When a planet is heated through gravitational pull, where is the energy taken from?

Jupiters moon Io is heated through the gravitational pull of Jupiter, but when Io is heated because of this, where does that energy come from? How does conservation of energy work for this effect, where is energy "lost"?

3 Answers

Jupiters moon Io is heated through the gravitational pull of Jupiter, but when Io is heated because of this, where does that energy come from? How does conservation of energy work for this effect, where is energy "lost"?

TL;DR: The energy ultimately comes from Jupiter's rotation.

Io is tidally locked; it has the same orbital and rotation rates. If Io was in a circular orbit, the tidal forces on Io would merely result in a "frozen tide" on Io. There would be no heating because Io's shape would not be changing. However, Io's orbit is not quite circular. This means the tidal forces vary in magnitude and direction over the span of an orbit. This stretches and squeezes Io, which in turn results in Io's heating.

There's a tension between the other Galilean moons, particularly Europa, and Jupiter with regard to Io's orbit. If those other moons didn't exist, the dissipation of those tidal forces on Io would tend to circularize Io's orbit. The outer Galilean moons tend to make Io's orbit more elliptical. Which wins of Jupiter's tendency to make the orbit more circular or the outer moons to make the orbit more elliptical depends on two things: the ellipticity of Io's orbit, and how warm Io's interior is.

The degree to which Io responds to the Jovian tidal forces depends on the ratio of Io's $k_2$ Love number to its tidal dissipation quality factor $Q$. The quality factor is high when Io is cool, low when Io is hot. Io cools as it's orbit becomes closer circular. The outer moons can then push Io into a more elliptical orbit, and that's when Io warms up. Now the Jovian influences dominate, and Io moves toward a more circular orbit. Heating and cooling a large moon takes some time, so this means there's a time lag in the response. A nice hysteresis loop sets up.

These tidal effects go both ways. Io raises tides on Jupiter. How Jupiter responds to those tidal forces depends on the ratio of Jupiter's $k_2$ Love number to its tidal dissipation quality factor $Q$. Various estimates of Jupiter's quality factor $Q$ were extremely high before humanity sent spacecraft to Jupiter. Now that we've accurately seen the Galilean moons in action for quite some time, it appears that Jupiter's $Q$ is rather low.

There's a lot of dissipation in the Jovian system. The energy certainly has a place to go. As for where it comes from, that's simple. The actions by Io on Jupiter slows Jupiter's rotation rate. This is the ultimate source of energy for the Galilean system.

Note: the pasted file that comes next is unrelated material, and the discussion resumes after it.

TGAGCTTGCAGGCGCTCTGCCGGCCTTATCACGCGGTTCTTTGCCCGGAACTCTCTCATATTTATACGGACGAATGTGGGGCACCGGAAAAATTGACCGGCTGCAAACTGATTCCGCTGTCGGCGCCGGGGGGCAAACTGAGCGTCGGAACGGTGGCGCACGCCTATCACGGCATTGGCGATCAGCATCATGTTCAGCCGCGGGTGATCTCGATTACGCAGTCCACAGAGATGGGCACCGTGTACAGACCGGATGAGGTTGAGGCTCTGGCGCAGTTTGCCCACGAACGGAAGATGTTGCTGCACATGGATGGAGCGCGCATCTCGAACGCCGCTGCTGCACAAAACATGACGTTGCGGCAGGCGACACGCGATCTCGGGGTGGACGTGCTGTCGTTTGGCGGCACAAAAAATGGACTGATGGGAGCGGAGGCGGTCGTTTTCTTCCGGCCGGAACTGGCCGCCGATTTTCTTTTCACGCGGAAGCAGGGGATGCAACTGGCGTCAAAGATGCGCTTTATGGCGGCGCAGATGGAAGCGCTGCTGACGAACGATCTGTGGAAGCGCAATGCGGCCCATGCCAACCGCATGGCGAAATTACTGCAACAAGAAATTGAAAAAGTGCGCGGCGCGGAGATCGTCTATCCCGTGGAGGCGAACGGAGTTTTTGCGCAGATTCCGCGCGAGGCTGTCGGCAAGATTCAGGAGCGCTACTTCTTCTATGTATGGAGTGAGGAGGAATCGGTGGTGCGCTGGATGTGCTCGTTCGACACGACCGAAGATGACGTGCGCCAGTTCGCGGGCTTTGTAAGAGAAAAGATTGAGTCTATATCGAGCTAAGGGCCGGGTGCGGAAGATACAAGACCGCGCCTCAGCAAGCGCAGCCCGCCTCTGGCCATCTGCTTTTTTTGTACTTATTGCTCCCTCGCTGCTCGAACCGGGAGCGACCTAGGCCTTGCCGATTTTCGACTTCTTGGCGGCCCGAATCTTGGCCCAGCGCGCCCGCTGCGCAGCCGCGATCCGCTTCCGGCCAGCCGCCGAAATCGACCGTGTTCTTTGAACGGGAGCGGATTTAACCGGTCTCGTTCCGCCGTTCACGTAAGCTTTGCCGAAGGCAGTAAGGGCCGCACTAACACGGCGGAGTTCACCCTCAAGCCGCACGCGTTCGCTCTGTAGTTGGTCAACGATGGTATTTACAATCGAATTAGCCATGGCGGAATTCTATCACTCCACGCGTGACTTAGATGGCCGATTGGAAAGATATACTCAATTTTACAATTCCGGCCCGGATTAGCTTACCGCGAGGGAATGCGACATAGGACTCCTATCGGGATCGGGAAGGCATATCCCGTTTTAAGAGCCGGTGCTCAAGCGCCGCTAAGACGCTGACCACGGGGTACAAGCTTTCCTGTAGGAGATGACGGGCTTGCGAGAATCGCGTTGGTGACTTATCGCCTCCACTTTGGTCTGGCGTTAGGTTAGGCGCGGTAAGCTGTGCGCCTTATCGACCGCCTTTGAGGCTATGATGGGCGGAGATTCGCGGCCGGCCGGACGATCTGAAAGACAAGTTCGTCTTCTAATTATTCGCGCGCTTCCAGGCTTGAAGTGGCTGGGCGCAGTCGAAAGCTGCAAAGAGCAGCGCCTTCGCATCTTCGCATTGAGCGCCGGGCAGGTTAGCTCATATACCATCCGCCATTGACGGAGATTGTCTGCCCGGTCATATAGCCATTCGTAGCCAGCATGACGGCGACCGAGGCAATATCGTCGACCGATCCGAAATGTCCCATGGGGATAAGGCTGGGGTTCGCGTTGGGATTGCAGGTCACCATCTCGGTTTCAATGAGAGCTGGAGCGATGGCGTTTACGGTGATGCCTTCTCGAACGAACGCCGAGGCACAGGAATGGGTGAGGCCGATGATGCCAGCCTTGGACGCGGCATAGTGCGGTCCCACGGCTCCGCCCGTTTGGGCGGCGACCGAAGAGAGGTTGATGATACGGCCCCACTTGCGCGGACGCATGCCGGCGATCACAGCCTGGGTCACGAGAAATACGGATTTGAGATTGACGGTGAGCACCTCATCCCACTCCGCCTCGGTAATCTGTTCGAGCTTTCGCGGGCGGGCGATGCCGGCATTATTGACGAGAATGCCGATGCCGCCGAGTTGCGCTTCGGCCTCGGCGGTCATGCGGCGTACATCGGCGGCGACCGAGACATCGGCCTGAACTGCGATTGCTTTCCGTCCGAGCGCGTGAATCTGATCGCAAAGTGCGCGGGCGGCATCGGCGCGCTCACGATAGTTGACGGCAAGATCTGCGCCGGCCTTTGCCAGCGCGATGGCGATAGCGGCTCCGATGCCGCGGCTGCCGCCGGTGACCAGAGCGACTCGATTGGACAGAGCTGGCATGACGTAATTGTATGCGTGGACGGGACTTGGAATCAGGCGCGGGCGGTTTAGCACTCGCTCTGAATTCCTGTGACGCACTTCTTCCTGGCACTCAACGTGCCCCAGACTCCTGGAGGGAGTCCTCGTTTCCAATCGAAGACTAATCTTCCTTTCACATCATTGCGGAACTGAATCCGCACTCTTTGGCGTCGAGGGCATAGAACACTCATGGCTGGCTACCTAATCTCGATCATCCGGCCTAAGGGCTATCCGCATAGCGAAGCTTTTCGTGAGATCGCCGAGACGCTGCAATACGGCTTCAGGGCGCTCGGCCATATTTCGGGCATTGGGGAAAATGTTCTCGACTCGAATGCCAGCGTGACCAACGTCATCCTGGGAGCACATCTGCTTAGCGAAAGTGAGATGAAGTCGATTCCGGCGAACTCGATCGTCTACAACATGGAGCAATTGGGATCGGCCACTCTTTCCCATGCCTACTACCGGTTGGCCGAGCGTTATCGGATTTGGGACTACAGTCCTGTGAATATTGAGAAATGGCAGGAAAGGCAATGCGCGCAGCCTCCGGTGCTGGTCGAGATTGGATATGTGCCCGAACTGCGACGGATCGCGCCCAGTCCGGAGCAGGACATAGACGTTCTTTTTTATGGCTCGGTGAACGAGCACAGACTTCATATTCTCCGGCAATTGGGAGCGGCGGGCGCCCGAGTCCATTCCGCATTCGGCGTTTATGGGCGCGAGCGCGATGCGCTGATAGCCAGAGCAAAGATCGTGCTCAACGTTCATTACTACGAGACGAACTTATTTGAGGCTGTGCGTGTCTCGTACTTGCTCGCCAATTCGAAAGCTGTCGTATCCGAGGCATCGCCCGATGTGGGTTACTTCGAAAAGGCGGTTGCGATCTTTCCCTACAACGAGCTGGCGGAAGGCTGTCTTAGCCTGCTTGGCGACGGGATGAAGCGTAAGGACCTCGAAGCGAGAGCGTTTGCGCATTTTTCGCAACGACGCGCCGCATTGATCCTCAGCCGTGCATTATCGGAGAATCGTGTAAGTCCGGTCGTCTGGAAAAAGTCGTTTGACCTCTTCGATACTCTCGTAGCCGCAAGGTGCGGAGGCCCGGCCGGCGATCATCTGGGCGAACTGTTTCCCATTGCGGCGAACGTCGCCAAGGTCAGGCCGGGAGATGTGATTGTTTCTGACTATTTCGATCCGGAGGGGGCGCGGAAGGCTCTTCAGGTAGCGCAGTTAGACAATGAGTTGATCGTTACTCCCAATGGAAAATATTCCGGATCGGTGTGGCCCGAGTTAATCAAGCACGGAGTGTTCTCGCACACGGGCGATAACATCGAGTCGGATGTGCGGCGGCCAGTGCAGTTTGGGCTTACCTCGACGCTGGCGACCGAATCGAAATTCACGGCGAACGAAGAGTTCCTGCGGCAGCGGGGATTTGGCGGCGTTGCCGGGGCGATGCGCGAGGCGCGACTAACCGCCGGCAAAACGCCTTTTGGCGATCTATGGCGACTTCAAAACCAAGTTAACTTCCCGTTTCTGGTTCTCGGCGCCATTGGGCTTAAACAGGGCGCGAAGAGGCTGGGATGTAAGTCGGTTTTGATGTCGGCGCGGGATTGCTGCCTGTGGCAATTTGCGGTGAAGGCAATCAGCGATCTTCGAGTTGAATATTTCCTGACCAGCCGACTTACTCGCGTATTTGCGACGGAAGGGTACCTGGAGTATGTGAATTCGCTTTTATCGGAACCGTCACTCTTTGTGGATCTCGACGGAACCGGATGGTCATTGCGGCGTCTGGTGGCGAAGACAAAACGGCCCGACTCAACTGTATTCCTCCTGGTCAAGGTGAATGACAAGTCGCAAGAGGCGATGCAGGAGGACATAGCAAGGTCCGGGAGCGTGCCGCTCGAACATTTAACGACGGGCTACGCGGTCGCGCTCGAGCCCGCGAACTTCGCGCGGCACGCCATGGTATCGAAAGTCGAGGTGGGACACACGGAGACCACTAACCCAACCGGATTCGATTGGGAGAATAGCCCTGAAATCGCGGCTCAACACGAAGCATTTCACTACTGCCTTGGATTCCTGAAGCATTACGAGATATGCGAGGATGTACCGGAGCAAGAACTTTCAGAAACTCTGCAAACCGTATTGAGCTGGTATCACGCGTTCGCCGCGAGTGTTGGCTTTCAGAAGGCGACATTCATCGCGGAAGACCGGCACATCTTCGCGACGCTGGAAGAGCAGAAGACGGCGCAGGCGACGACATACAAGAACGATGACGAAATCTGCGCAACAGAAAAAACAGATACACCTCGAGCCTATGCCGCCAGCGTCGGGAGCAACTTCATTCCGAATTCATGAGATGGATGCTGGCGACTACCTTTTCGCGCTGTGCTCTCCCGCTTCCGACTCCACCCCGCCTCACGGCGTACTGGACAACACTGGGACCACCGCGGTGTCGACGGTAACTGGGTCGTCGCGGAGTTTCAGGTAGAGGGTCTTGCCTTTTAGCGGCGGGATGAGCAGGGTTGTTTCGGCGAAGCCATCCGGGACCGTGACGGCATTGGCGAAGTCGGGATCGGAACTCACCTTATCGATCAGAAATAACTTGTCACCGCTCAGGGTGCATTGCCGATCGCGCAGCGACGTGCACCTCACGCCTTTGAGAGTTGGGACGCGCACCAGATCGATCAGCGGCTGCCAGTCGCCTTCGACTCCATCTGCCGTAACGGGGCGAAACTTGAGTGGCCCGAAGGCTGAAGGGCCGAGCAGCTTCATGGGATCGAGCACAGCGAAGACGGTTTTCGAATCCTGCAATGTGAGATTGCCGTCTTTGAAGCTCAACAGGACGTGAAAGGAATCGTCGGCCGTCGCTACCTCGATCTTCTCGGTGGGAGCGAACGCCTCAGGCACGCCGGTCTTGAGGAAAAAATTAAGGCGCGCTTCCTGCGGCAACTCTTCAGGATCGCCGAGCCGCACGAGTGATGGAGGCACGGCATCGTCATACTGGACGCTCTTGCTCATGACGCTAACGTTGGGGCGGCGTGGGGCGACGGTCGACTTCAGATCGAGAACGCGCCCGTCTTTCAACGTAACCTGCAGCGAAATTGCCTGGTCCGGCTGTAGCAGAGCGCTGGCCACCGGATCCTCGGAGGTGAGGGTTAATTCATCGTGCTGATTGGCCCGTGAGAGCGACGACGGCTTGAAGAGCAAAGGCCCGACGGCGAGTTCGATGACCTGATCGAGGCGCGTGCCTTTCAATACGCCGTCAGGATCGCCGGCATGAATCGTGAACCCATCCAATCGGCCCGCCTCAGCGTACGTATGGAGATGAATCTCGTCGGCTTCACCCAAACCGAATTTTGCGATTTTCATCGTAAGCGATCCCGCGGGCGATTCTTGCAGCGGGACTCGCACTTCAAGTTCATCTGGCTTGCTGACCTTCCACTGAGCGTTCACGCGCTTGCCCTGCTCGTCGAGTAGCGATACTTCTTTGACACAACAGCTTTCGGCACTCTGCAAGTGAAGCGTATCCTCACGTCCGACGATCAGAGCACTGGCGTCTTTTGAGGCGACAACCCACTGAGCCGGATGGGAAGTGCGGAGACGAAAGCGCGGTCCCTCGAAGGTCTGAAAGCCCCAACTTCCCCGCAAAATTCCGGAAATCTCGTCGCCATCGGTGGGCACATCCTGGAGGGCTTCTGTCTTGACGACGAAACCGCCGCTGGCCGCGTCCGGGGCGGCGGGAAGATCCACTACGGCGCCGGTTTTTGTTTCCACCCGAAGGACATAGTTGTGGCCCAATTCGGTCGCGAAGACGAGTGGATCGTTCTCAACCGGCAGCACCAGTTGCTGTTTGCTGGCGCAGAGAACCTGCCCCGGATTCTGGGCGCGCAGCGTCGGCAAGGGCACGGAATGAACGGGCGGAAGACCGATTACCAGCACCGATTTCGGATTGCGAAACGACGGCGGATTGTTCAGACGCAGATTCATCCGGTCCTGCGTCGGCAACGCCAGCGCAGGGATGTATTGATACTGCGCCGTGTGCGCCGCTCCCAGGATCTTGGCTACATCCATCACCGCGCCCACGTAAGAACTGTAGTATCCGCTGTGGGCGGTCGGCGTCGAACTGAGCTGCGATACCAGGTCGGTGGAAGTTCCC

References:

Hussmann, et al. "Implications of rotation, orbital states, energy sources, and heat transport for internal processes in icy satellites," Space Science Reviews 153.1-4 (2010): 317-348.

Lainey, et al. "Strong tidal dissipation in Io and Jupiter from astrometric observations," Nature 459.7249 (2009): 957-959.

Peale, "Origin and evolution of the natural satellites," Annual Review of Astronomy and Astrophysics 37.1 (1999): 533-602.

Wu, "Origin of tidal dissipation in Jupiter. II. The value of Q," The Astrophysical Journal 635.1 (2005): 688.

Yoder, "How tidal heating in Io drives the Galilean orbital resonance locks," Nature 279 (1979): 767-770.

Note that Lainey et al. disagree markedly with Wu on the value of Jupiter's Q, 36,000 (Lainey et al.) to 109 (Wu).

• What's a couple orders of magnitude, between friends? – corsiKa Oct 22 '14 at 3:04
• So Jupiter will stop rotating eventually because of this? – David S. Oct 22 '14 at 11:13
• @DavidS.: "Eventually" is a strong word in astrophysics. "Eventually" Earth will lose the Moon (as it's getting away from us at 3.8cm a year). "Eventually" the sun will go cold (after expanding and killing all life on earth). "Eventually" Jupiter will stop rotating. Will any of this happen while there are humans to be affected by it? Very likely not. – DevSolar Oct 22 '14 at 11:58
• @DevSolar: I think it's well understood by people visiting this site that astronomical timescales are far beyond human timescales. Regardless your rant doesn't provide a very good answer to his question, as it's no unreasonable to consider Jupiter may not stop rotating within the context of this question, as Io could escape or reach an equilibrium, if it were shielded from effects outside this solar system. Your rant doesn't indicate whether those are not possible outcomes or why. – whatsisname Oct 22 '14 at 14:54